“Hallowed be thy name.”  Part of acknowledging prayer is respecting His holiness.  Oh, I cringe when I see people take the name of the Lord in vain.  God’s name is not like any other and should not be treated as it is.  His name is holy (Isaiah 57:15), and He is the one who “dwell in the high and holy place.”  When one invokes God’s name in prayer it is not a plaything.  We are seeking His holiness to come in on our behalf; garnering His stamp of approval.  Heaven knows how to treat His name so much that they speak the word “holy” three times: “Holy, holy, holy, is the LORD of hosts,” (Isaiah 6:3).

Acknowledging prayer recognizes God’s authority, His power, His Sovereignty, His control, His kingdom, and His will overall. “Thy kingdom come.  Thy will be done, as in heaven, so in earth.”  No wonder at the end of the parallel of this prayer found in Matthew 6:13 it states, “For thine is the kingdom, and the power, and the glory, for ever.  Amen.”  We should want to see the glory of God’s will take over the atmosphere of this old stale world “as in heaven.”  We should have heavenly visions of God’s power reclaiming this earth.

Acknowledging prayer recognizes that God is the provider of all.  “Give us day by day our daily bread.”  “Not that we are sufficient of ourselves to think any thing as of ourselves; but our sufficiency is of God,” (2 Corinthians 3:5).  We, as all other things created, are dependent on Him as our provider.  “Behold the fowls of the air: for they sow not, neither do they reap, nor gather into barns; yet your heavenly Father feedeth them.  Are ye not much better than they?” (Matthew 6:26).  God will provide.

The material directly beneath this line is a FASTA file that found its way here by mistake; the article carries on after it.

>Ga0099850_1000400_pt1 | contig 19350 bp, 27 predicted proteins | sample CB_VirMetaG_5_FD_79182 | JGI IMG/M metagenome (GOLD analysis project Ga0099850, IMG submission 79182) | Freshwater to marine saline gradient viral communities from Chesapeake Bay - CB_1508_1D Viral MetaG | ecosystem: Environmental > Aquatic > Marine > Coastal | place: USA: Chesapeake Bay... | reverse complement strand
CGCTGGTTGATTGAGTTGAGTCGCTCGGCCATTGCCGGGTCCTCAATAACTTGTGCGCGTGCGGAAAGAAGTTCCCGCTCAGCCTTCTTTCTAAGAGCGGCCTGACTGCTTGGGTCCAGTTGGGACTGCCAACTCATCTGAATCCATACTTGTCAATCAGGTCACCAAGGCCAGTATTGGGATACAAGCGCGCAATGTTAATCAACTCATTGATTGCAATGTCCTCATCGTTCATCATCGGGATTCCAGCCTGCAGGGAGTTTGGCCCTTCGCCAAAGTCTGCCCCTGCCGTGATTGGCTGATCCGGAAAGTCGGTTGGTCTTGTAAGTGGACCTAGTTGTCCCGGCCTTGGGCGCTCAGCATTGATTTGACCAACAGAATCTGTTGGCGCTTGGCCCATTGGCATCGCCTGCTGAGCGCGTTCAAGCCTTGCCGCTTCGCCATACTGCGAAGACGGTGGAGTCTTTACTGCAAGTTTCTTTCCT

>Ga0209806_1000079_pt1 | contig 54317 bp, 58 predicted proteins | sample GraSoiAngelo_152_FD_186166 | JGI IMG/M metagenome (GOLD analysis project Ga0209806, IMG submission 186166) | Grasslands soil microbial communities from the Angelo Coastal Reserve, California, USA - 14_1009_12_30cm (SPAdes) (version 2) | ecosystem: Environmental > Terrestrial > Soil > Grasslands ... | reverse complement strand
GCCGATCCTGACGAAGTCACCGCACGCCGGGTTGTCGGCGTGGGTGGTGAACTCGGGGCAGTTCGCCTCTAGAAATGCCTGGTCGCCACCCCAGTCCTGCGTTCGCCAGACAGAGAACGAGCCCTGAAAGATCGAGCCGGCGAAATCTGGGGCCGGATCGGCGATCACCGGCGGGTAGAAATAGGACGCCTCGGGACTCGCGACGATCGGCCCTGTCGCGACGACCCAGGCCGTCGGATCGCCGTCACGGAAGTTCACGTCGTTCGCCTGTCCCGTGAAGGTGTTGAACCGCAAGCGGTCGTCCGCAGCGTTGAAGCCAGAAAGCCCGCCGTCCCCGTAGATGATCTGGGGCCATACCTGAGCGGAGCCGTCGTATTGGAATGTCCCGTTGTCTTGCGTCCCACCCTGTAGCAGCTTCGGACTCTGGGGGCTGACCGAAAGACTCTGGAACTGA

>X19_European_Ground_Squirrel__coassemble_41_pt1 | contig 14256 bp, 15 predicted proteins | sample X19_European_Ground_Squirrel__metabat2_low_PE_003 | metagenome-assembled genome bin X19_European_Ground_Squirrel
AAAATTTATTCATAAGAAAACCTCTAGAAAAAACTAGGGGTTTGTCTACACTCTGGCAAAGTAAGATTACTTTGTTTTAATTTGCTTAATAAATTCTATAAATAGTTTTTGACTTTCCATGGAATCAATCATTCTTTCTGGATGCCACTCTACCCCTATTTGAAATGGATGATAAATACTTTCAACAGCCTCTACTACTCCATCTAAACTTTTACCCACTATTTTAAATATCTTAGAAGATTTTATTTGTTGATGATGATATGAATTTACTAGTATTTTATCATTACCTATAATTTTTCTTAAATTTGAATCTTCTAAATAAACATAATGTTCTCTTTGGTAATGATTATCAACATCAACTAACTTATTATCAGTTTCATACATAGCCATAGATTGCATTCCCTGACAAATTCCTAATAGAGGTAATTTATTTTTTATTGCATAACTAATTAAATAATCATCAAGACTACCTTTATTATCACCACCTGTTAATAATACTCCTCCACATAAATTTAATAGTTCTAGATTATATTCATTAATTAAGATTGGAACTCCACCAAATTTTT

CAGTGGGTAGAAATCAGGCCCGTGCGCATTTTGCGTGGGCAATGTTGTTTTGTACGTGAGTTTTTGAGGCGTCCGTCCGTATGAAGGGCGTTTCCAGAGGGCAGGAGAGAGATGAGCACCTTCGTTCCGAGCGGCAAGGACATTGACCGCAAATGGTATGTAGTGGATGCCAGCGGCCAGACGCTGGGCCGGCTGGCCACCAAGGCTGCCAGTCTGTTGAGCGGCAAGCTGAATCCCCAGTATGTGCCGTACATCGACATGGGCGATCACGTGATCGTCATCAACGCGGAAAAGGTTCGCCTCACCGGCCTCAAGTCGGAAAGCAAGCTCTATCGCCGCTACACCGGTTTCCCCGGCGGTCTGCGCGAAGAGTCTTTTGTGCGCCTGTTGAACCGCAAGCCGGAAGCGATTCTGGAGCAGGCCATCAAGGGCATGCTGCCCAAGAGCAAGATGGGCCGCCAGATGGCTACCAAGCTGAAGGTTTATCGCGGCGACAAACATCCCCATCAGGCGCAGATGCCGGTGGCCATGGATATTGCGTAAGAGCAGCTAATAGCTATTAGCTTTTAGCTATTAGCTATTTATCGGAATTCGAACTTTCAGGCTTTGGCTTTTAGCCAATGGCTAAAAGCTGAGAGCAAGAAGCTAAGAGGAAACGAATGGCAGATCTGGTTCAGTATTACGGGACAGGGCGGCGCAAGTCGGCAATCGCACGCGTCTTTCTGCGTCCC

Acknowledging prayer knows that forgiveness comes from God: “And forgive us our sins; for we also forgive every one that is indebted to us.”  2 Chronicles 7:14 declares, “If my people, which are called by my name, shall humble themselves, and pray, and seek my face, and turn from their wicked ways; then will I hear from heaven, and will forgive their sin, and will heal their land.”  God wants to spiritually heal people from their sin-sick ways.  “If we confess our sins, he is faithful and just to forgive us our sins, and to cleanse us from all unrighteousness,” (1 John 1:9).

In return, we are expected to offer forgiveness to those who ask for it.  Gulp!  Yes, forgiveness in any form can be a hard pill to swallow.  But, let me ask you this.  How many times has God said no to us whenever we sought for healing and restoration for the wrongs we have done?  Exactly, He hasn’t!  Forgiveness, much like love, is nothing to be played with.  It is not lip service to please others rather, it is a heart service to the Lord.  It is, in a sense, showing to others the same grace and mercy that God showed toward us.  And, we acknowledge that this is His will for us.

Acknowledging prayer shows God as a deliverer: “And lead us not into temptation; but deliver us from evil.” God doesn’t tempt people into sin.  “Let no man say when he is tempted, I am tempted of God: for God cannot be tempted with evil, neither tempteth he any man,” (James 1:13).  Sin is a choice and so is choosing to let God lead and trusting Him to keep you in those hard times.  “O keep my soul, and deliver me: let me not be ashamed; for I put my trust in thee,” (Psalm 25:20).  “Keep back thy servant also from presumptuous sins; let them not have dominion over me . . .” (Psalm 19:13).  He is a keeper to them that know Him as a deliverer and He is a protector against the ultimate enemy, the devil.